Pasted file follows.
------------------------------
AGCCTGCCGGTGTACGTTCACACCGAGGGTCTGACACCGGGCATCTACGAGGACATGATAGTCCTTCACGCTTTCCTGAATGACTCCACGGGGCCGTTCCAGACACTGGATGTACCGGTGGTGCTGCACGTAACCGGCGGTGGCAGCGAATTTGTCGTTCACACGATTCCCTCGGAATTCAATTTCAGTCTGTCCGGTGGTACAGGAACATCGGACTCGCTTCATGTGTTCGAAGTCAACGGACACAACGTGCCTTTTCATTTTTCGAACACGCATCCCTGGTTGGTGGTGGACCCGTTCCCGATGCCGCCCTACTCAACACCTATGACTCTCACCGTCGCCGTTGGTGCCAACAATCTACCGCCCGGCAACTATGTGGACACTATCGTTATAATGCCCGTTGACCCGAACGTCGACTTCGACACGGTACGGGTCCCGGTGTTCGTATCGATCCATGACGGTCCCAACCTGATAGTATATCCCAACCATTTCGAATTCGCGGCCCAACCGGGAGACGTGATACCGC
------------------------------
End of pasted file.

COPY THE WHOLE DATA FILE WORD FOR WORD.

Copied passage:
AGCCTGCCGGTGTACGTTCACACCGAGGGTCTGACACCGGGCATCTACGAGGACATGATAGTCCTTCACGCTTTCCTGAATGACTCCACGGGGCCGTTCCAGACACTGGATGTACCGGTGGTGCTGCACGTAACCGGCGGTGGCAGCGAATTTGTCGTTCACACGATTCCCTCGGAATTCAATTTCAGTCTGTCCGGTGGTACAGGAACATCGGACTCGCTTCATGTGTTCGAAGTCAACGGACACAACGTGCCTTTTCATTTTTCGAACACGCATCCCTGGTTGGTGGTGGACCCGTTCCCGATGCCGCCCTACTCAACACCTATGACTCTCACCGTCGCCGTTGGTGCCAACAATCTACCGCCCGGCAACTATGTGGACACTATCGTTATAATGCCCGTTGACCCGAACGTCGACTTCGACACGGTACGGGTCCCGGTGTTCGTATCGATCCATGACGGTCCCAACCTGATAGTATATCCCAACCATTTCGAATTCGCGGCCCAACCGGGAGACGTGATACCGC